Shocking to some, that is. Nothing shocks me anymore about the Pentagon's toxic dumpsite in Madison County.
Turns out that the Blue Grass Army Depot went for two years without any means to detect nerve gas leaks in their rapidly decomposing nerve gas igloos, then fired a whistleblower who dared to say "hey, Chief, maybe we oughta fix 'em."
From Environment News Service:
WASHINGTON, DC, July 20, 2009 (ENS) - The U.S. Army has acknowleged that the nerve gas leak monitors at a Kentucky chemical weapons storage depot were not working for nearly two years, 2003-2005. The admission is contained in a U.S. Army Inspector General report dated February 2006 but released today.
Managers of chemical weapons storage at the Blue Grass Army Depot, located outside of Richmond, 30 miles south of Lexington, had rendered the detectors inoperative and the problem was remedied only after a whistleblower was forced to file a complaint, according to the Inspector General investigation posted today by Public Employees for Environmental Responsibility, PEER...
PEER points out that the Army Inspector General's report confirms the chief concerns raised by whistleblower Donald Van Winkle, a chemical weapons monitoring operator at Blue Grass.
Van Winkle expressed his concern that leak detectors were improperly removed from inside the igloos holding highly lethal VX nerve gas.
As a result, from September 2003 to August 2005, after Van Winkle came forward, Blue Grass had no means, other than visual observation, to determine whether the odorless, colorless nerve gas was seeping from the rockets in which the agent is stored.
These changes were contrary to Army protocols and safety standards but only minor disciplinary action was taken against the responsible managers, Van Winkle said.
The Army Inspector General concluded that despite the lack of working leak detectors there was no evidence of worker or public exposure to escaped chemicals, citing the "historically low rate of leakers" in VX nerve gas rockets and warheads.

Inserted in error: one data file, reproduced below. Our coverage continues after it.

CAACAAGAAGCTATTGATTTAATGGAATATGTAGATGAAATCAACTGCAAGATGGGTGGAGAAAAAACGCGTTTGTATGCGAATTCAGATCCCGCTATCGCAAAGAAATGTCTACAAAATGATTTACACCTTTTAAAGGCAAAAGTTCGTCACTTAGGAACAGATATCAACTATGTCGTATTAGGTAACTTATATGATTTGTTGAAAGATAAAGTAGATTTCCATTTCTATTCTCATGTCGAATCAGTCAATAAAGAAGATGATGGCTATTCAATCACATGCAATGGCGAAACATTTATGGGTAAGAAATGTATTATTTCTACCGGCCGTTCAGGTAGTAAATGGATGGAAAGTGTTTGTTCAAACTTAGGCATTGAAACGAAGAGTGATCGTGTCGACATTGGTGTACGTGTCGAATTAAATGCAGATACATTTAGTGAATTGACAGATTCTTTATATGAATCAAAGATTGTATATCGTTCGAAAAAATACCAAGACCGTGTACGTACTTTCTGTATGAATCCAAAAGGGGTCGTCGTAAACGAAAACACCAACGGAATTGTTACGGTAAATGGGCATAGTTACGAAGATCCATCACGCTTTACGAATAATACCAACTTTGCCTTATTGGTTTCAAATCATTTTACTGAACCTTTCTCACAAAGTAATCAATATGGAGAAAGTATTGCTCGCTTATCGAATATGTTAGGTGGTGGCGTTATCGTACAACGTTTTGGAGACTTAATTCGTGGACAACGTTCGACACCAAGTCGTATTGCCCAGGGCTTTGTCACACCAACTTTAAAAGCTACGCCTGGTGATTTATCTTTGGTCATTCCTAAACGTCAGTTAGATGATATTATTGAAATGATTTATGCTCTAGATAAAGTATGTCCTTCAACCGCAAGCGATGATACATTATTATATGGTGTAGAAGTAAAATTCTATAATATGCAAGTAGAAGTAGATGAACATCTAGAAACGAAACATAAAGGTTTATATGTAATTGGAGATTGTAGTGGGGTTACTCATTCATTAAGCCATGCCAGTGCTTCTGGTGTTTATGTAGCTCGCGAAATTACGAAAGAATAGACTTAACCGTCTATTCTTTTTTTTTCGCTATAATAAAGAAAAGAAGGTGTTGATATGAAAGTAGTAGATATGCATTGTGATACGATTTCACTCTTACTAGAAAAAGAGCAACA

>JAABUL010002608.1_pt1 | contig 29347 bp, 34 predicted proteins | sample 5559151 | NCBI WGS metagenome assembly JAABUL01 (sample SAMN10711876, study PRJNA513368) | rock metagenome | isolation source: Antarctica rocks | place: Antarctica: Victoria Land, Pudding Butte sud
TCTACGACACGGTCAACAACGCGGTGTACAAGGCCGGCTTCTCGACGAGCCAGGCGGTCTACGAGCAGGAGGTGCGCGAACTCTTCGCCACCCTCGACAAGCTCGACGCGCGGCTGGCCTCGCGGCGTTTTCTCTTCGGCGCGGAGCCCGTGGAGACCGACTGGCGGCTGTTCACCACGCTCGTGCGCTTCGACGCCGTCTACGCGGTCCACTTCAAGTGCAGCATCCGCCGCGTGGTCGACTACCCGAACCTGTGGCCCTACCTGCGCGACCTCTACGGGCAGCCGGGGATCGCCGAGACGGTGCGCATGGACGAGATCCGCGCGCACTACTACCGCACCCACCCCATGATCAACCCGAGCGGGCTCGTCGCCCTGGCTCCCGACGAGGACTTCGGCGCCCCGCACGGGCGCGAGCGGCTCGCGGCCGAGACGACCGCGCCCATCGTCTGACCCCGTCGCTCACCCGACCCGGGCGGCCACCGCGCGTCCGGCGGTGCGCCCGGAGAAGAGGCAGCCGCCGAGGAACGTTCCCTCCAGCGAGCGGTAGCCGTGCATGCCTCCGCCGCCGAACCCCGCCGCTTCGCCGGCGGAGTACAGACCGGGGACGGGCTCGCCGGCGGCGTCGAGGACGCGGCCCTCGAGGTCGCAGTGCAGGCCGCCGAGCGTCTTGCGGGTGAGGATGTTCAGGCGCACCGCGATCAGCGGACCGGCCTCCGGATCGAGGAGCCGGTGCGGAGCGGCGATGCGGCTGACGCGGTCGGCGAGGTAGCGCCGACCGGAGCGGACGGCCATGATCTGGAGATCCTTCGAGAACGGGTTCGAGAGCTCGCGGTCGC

The Inspector General withheld the report from PEER Freedom of Information Act requests for more than three years due to "an ongoing U.S. Army Criminal Investigation Command investigation." PEER has requested information on the status of that criminal investigation...
At the time this report was being finalized, whistleblower Van Winkle was removed from Blue Grass after being stripped of his certification to work with chemical weapons because, according to the base command, he showed "signs of behavior of a disgruntled employee and … lack of a positive attitude."
"In the Army, senior officials who screw up get slapped on the wrist but whistleblowers get banished," said Dinerstein, who is leading Van Winkle's legal effort to restore his chemical weapons program certification.
She notes that the Inspector General's report contains information at variance with sworn testimony from Blue Grass officials in the Van Winkle legal action. "Given how this case was handled, no wonder major problems go unreported," she said.
And that's not all. Apparently things still aren't been so peachy out there. The article goes on to note:
While the Army Inspector General did not substantiate related operational troubles at Blue Grass, in late 2007, the Kentucky Department of Environmental Protection confirmed some of Van Winkle's other disclosures...
Violations verified by Kentucky DEP in 2007 include failure to test spills from rockets containing agent that are stored inside the igloos; improper storage practices which crush the shells of rockets and cause leaks; and failure to ensure employees are properly trained to prevent release of chemical warfare agents.
The state agency also warned that Blue Grass staff may have been exposed to nerve agent but never notified or monitored; managers "scrub" or falsify monitoring reports, and in some instances turn off monitoring equipment to mask problems; and the base routinely transfers or blackballs whistleblowers.